As an Aboriginal woman who has worked with disadvantaged children and been the victim of child abuse herself, Maureen had some unique insights to offer the Commissioner.
She was removed from her white mother and Aboriginal father at around 16 months old and adopted by a white family who lived in Sydney. Maureen got along well with her new brothers and sister and described her adopted mother as a ‘beautiful woman’. But her adopted father was ‘physically, sexually and emotionally abusive’.
To escape the abuse, Maureen ran away from home when she was 11 or 12 years old. She spent time living on the streets of Sydney and was in and out of various children’s homes where she suffered physical and sexual assaults.
She remembered one incident in particular. ‘I’d had a fight with another girl … so they took me down to this room with a little window in it. It was really dark in the door – a big heavy door and a mattress on the floor with buttons on it, something like that. … I was taken into that room and I was there for a number of days – I don’t know how long, it seemed like forever as a kid. And someone came into that cell and they sexually abused me and they dragged me out and hosed me.’
Maureen said she didn’t know who the person was but was sure it was one of the female officers who worked at the girls’ home.
The abuse affected Maureen’s ability to form healthy relationships. She told the Commissioner that after leaving the home she ‘got pregnant straight away to the boy that I met through his sister. He was violently abusive, an alcoholic. I had two children through him. He tried to kill me. I left him, got into another abusive relationship – marriage. And I had two kids to him. And then I left him and then I got into another abusive relationship’.
Then a number of things happened that helped Maureen turn her life around. She discovered her Indigenous heritage and that she had a biological sister. Maureen met with her sister and began to build a relationship. A short time later she told her sister about the abuse. It was the first time she had talked about it with anyone.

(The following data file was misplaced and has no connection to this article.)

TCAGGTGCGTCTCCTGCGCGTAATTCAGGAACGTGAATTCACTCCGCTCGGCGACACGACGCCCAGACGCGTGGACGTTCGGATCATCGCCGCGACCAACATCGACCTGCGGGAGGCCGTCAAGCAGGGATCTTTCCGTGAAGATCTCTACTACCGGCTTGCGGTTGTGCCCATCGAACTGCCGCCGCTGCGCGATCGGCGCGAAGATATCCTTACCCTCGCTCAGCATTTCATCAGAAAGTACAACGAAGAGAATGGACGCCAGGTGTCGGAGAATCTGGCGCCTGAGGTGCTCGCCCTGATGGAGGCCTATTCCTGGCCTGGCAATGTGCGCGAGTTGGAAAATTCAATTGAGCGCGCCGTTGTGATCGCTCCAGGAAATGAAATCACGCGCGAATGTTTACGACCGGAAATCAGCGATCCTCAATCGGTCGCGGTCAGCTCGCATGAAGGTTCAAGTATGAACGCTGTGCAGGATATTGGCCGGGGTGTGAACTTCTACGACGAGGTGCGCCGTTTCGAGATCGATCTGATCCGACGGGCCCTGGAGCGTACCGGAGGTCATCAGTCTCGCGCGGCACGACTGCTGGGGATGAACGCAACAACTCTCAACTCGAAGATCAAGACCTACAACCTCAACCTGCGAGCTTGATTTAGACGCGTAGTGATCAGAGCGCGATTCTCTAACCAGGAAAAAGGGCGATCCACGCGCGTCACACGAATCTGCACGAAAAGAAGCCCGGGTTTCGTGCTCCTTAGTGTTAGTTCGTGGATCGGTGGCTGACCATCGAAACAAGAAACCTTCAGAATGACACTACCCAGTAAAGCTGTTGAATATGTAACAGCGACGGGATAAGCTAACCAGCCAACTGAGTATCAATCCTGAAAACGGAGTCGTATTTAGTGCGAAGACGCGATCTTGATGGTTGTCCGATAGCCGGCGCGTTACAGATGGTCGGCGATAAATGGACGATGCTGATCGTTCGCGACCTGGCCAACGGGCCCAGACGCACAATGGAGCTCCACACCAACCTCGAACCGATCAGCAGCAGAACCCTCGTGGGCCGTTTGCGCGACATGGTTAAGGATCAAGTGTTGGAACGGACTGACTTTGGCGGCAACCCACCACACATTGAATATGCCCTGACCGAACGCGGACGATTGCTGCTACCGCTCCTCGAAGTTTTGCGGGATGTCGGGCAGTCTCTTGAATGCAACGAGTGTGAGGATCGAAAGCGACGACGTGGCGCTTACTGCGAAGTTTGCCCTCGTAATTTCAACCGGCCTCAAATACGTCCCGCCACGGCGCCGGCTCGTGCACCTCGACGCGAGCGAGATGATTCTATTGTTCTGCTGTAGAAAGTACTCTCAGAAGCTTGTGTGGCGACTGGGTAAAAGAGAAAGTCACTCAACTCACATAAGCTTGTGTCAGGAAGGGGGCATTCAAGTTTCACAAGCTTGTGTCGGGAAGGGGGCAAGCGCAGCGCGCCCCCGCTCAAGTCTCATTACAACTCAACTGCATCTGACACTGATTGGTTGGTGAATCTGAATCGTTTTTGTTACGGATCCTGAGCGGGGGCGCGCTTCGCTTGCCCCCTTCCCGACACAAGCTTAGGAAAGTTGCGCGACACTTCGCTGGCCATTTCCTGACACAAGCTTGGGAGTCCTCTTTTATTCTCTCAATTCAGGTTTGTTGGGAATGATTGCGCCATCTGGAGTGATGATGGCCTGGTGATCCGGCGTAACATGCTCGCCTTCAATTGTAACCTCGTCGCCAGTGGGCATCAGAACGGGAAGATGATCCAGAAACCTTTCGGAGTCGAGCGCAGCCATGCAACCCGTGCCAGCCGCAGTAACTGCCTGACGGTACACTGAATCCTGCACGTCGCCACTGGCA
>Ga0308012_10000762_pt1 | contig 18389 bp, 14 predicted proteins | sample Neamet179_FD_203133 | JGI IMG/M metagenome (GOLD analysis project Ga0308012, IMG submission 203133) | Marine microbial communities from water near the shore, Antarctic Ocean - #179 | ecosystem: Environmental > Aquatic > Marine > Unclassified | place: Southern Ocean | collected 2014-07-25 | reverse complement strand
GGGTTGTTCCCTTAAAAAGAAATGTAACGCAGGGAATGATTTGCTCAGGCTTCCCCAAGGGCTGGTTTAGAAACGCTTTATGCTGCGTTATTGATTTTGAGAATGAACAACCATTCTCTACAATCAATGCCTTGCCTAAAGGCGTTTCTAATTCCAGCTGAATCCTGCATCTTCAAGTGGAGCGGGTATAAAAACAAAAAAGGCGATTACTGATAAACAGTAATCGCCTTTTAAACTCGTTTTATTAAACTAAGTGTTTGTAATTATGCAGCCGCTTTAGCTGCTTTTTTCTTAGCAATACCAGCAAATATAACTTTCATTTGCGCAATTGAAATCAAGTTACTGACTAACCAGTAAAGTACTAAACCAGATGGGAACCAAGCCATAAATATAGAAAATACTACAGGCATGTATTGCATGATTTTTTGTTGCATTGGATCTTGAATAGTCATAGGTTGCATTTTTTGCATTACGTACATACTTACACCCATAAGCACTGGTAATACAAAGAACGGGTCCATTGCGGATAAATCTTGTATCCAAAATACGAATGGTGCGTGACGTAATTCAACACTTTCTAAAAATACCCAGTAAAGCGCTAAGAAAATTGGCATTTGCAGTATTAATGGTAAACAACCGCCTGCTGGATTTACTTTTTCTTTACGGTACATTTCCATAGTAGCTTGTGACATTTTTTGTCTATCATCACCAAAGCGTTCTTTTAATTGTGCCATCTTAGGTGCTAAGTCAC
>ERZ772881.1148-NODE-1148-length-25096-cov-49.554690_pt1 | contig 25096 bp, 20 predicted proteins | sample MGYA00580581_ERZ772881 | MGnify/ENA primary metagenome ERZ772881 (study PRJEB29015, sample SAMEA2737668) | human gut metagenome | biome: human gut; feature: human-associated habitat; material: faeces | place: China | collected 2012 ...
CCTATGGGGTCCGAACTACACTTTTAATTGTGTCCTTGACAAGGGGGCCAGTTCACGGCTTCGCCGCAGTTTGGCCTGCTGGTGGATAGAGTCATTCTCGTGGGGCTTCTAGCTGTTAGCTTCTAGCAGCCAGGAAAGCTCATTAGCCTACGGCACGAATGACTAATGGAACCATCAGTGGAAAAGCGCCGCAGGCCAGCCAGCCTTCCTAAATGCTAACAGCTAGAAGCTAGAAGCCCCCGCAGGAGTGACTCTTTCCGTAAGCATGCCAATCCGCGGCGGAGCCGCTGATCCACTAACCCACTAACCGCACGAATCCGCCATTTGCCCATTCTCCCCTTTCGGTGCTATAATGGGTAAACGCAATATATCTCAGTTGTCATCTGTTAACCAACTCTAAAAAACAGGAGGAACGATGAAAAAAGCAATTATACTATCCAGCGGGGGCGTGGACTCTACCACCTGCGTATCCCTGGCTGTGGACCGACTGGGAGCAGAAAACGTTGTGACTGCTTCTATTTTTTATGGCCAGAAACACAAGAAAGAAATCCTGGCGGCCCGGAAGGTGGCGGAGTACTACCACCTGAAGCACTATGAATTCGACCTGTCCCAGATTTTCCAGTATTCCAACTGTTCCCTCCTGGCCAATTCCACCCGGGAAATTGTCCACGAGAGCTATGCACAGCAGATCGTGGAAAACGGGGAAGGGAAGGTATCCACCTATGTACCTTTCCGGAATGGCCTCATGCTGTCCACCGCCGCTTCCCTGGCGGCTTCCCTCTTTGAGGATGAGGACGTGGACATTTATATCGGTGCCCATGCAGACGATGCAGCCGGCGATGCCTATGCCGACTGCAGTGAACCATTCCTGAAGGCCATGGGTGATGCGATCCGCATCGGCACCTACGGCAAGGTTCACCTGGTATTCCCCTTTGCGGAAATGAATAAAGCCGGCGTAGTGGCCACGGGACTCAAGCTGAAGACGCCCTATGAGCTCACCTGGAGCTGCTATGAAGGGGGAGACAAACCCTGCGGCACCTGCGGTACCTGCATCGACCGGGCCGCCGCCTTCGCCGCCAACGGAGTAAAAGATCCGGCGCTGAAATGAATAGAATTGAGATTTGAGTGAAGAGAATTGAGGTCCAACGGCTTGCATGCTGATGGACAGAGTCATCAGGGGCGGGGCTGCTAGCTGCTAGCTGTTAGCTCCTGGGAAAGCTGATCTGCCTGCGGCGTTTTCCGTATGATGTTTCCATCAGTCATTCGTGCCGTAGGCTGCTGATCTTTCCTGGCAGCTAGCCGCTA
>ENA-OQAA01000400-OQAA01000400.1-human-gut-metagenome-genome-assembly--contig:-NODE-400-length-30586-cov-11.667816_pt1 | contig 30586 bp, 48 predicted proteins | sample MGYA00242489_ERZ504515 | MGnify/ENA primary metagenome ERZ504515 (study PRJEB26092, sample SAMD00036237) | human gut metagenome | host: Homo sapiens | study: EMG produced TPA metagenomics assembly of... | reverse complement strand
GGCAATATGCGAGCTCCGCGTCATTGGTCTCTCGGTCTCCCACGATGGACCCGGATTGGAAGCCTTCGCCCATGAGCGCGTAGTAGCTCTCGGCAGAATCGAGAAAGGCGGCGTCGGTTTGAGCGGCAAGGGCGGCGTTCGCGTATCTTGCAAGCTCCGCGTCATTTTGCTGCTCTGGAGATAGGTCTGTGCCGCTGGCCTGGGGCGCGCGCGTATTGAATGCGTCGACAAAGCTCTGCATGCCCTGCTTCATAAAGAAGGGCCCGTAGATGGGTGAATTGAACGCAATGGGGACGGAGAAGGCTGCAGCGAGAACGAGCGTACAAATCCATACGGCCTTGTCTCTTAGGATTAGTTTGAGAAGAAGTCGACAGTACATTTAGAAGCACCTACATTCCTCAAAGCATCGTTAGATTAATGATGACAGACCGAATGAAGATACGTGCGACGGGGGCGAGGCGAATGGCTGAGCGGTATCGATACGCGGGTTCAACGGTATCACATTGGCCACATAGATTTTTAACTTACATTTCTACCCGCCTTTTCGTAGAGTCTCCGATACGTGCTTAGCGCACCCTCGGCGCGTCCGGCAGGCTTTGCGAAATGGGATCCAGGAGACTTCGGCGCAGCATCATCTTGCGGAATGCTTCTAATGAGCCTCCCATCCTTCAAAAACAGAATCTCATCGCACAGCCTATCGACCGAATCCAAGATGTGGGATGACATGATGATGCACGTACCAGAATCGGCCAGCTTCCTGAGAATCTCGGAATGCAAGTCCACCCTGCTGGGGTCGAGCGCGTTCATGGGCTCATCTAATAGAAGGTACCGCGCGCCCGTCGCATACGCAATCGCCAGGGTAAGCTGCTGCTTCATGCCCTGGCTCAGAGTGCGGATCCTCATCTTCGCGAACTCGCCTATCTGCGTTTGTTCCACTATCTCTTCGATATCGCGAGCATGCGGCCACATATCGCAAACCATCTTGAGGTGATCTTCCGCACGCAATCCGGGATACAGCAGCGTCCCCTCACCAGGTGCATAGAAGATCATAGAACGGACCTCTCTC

Maureen also got help from a woman who worked at the refuge where she lived. ‘She put a lot of faith in me and talked to me a lot and counselled me a lot … She just seemed to believe in me and that gave me a bit of faith that I could believe in myself.’
Maureen started counselling, enrolled at university and eventually completed two degrees. A career in counselling and child services followed.
Through her experiences, Maureen has formed strong views about how Aboriginal children in need of care should be treated.
‘Aboriginal kids need to be with Aboriginal families. Aboriginal kids need to be close with kin and community as per child placement principles. And every day I go to work and every day I see that those placement principles aren’t adhered to, and that we struggle every day, working with the department to get white people to understand where we’re coming from.’
Maureen is particularly concerned that government departments are more focused on protecting themselves than protecting children and often assume that a child is at risk without investigating what that risk might be.
‘They’re not even willing to let us do a risk assessment or safety planning because they’re too busy managing the risk to their own job.’
Despite the challenges, Maureen continues to work hard to improve the child-placement system. Her hope, she told the Commissioner, is that ‘no other child in care goes through what we all went through. And I know that’s impossible. I know that as a reality. As a younger woman, first in uni, I thought “I’m going to change this whole system”. Obviously I’m realising now I can’t. But I don’t want this to happen to other kids. I don’t want this to happen to my grandkids’.